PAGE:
The drug amifostine has been found to ease most of the side affects associated with radiation therapy and also make cancer more susceptible to radiation, according to doctors in Brazil. Their findings are published in the March 1 issue of the International Journal of Radiation
Oncology*Biology*Physics, the official journal of ASTRO, the American Society for Therapeutic Radiology and Oncology.
The reserachers decided to check out data from already published studies to evaluate if adding amifostine to radiation therapy decreased the occurrence of side effects like difficulty in swallowing, dry mouth, lung inflammation, bladder inflammation, problems with the esophagus and inflammation of the mucous membranes. Sometimes these side effects cause significant problems and even force the treatment to be stopped while the patient recovers. The study also wanted to find out if amifostine protected the cancer from radiation. The researchers evaluated the effects of amifostine in 14 randomized, controlled trials in which 1,451 patients were enrolled. These patients were split into two groups, one receiving radiation alone, while the other received radiation as well as amifostine. It was found that contrary to fears, amifostine rendered the tumor more susceptible to radiation and patients on amifostine were more likely to have their cancer completely cured by radiation. But amifostine did have some side effects like nausea and vomiting. "Our research shows that adding amifostine to radiation therapy helps reduce side effects while at the same time making the radiation treatments more effective at killing the cancer cells," said Andre Deeke Sasse, M.D., a radiation oncologist at Nucleo Brasileiro de Oncologia Baseada em Evidencias in Sao Paolo, Brazil. "We recommend that patients undergoing radiation therapy for cancer ask their doctor about adding amifostine to their treatment."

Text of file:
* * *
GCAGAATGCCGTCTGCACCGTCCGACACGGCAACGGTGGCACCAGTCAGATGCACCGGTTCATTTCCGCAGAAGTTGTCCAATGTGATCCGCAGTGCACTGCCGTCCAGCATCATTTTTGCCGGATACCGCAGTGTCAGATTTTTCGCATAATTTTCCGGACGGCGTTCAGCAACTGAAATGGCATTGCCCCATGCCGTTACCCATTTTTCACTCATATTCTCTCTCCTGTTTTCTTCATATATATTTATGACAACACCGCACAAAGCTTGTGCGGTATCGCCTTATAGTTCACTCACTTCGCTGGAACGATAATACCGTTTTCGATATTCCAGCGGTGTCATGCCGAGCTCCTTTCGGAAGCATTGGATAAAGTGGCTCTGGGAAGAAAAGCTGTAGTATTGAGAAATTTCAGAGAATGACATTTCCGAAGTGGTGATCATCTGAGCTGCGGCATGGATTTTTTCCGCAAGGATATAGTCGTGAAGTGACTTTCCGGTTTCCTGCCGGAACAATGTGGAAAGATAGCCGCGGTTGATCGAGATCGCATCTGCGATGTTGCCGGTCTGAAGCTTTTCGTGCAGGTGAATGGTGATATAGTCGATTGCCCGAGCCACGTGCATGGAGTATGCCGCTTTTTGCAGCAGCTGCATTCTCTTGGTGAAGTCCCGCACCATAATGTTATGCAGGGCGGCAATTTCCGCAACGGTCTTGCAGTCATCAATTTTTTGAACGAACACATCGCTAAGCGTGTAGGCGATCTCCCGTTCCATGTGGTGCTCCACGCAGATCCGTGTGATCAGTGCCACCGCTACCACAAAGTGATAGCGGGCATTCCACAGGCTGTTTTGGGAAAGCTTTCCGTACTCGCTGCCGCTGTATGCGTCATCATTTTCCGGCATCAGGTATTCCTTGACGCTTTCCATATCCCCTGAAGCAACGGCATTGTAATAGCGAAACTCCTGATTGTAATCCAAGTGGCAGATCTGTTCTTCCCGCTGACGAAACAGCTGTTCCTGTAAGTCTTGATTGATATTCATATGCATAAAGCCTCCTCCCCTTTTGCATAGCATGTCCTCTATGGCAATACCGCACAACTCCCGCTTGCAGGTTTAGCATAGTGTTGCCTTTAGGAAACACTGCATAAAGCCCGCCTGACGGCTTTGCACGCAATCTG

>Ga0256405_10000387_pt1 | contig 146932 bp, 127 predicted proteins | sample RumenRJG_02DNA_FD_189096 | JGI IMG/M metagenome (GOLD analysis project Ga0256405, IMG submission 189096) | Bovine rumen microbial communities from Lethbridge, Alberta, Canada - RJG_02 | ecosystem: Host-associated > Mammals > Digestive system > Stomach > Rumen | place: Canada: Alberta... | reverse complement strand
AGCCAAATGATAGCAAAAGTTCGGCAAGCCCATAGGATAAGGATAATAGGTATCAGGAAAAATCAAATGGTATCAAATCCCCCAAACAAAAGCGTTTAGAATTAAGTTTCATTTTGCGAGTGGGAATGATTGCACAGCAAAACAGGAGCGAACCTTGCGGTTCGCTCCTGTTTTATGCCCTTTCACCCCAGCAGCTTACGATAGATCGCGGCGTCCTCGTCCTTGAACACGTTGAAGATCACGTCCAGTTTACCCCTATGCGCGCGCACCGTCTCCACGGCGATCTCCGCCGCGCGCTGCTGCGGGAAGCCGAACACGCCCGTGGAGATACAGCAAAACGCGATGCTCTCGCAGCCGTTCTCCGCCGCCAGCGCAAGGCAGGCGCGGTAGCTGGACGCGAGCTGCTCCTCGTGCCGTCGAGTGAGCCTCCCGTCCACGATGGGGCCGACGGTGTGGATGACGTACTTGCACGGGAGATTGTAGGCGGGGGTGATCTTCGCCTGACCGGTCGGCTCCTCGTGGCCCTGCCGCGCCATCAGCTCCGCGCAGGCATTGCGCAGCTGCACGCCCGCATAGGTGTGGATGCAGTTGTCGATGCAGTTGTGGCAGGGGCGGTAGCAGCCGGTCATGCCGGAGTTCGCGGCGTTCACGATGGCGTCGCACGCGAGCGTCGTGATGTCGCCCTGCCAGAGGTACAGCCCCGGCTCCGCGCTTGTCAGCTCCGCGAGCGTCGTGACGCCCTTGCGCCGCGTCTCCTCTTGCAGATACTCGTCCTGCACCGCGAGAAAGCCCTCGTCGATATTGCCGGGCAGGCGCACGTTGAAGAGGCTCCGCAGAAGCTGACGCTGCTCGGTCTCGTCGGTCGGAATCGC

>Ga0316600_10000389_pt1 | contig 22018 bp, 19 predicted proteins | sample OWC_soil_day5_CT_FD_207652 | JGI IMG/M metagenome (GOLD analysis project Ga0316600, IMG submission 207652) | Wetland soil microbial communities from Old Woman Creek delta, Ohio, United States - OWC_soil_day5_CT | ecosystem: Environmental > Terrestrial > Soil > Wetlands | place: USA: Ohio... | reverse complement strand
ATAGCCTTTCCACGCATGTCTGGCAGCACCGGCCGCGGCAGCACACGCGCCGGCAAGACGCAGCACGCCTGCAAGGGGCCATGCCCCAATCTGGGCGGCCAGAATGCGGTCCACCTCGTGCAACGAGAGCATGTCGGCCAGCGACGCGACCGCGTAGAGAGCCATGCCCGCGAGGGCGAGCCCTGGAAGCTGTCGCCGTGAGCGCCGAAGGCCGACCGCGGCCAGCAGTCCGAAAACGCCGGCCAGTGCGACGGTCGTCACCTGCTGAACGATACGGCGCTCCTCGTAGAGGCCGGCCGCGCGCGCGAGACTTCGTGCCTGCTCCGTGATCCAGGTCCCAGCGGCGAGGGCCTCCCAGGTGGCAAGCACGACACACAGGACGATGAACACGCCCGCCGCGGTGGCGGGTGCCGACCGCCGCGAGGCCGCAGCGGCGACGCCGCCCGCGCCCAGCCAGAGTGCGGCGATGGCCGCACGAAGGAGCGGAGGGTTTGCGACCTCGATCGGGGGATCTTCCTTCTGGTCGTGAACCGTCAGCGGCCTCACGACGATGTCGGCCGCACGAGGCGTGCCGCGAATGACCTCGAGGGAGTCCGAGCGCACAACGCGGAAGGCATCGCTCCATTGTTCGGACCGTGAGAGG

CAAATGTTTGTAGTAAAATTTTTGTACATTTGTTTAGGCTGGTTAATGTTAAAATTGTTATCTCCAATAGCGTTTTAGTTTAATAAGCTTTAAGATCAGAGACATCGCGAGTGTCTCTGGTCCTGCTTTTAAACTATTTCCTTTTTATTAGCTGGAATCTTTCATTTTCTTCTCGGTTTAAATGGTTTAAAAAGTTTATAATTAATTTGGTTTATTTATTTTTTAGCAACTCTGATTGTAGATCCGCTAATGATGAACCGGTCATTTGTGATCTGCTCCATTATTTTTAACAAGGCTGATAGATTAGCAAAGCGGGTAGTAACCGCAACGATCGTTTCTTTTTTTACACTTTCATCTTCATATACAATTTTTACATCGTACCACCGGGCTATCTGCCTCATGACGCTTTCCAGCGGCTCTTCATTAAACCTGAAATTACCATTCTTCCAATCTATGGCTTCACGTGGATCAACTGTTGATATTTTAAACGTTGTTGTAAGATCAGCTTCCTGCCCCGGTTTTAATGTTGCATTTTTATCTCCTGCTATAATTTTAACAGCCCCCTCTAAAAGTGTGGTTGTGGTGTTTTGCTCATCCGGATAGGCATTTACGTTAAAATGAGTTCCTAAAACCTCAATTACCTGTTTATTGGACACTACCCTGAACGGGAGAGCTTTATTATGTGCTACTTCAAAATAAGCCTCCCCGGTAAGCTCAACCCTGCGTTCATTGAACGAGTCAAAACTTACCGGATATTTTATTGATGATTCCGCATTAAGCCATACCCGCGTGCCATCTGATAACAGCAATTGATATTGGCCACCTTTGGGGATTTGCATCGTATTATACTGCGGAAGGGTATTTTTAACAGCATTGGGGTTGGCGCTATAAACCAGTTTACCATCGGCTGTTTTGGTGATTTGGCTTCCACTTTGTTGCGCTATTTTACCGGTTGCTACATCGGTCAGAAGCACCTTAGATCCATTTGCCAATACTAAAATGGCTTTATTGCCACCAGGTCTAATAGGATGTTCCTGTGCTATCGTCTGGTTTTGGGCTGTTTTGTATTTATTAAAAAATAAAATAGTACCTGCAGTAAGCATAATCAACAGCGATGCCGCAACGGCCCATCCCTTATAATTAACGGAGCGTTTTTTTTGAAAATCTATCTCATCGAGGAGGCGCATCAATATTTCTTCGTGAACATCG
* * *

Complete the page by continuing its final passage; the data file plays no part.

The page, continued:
For more information on radiation therapy for cancer, please visit www.rtanswers.org.
Contact: Nick Lashinsky
American Society for Therapeutic Radiology and Oncology